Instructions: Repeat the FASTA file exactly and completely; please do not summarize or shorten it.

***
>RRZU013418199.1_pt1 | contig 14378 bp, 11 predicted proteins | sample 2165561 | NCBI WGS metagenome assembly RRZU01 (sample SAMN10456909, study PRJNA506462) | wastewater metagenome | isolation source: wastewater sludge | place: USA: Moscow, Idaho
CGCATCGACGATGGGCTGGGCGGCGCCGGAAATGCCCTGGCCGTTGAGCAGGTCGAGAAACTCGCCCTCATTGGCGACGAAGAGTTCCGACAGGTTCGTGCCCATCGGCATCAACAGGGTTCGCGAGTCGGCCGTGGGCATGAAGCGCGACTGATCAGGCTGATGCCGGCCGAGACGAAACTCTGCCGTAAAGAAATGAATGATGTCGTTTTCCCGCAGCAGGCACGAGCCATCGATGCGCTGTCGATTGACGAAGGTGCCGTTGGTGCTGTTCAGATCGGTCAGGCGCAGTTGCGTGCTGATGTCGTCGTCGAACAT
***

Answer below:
>RRZU013418199.1_pt1 | contig 14378 bp, 11 predicted proteins | sample 2165561 | NCBI WGS metagenome assembly RRZU01 (sample SAMN10456909, study PRJNA506462) | wastewater metagenome | isolation source: wastewater sludge | place: USA: Moscow, Idaho
CGCATCGACGATGGGCTGGGCGGCGCCGGAAATGCCCTGGCCGTTGAGCAGGTCGAGAAACTCGCCCTCATTGGCGACGAAGAGTTCCGACAGGTTCGTGCCCATCGGCATCAACAGGGTTCGCGAGTCGGCCGTGGGCATGAAGCGCGACTGATCAGGCTGATGCCGGCCGAGACGAAACTCTGCCGTAAAGAAATGAATGATGTCGTTTTCCCGCAGCAGGCACGAGCCATCGATGCGCTGTCGATTGACGAAGGTGCCGTTGGTGCTGTTCAGATCGGTCAGGCGCAGTTGCGTGCTGATGTCGTCGTCGAACAT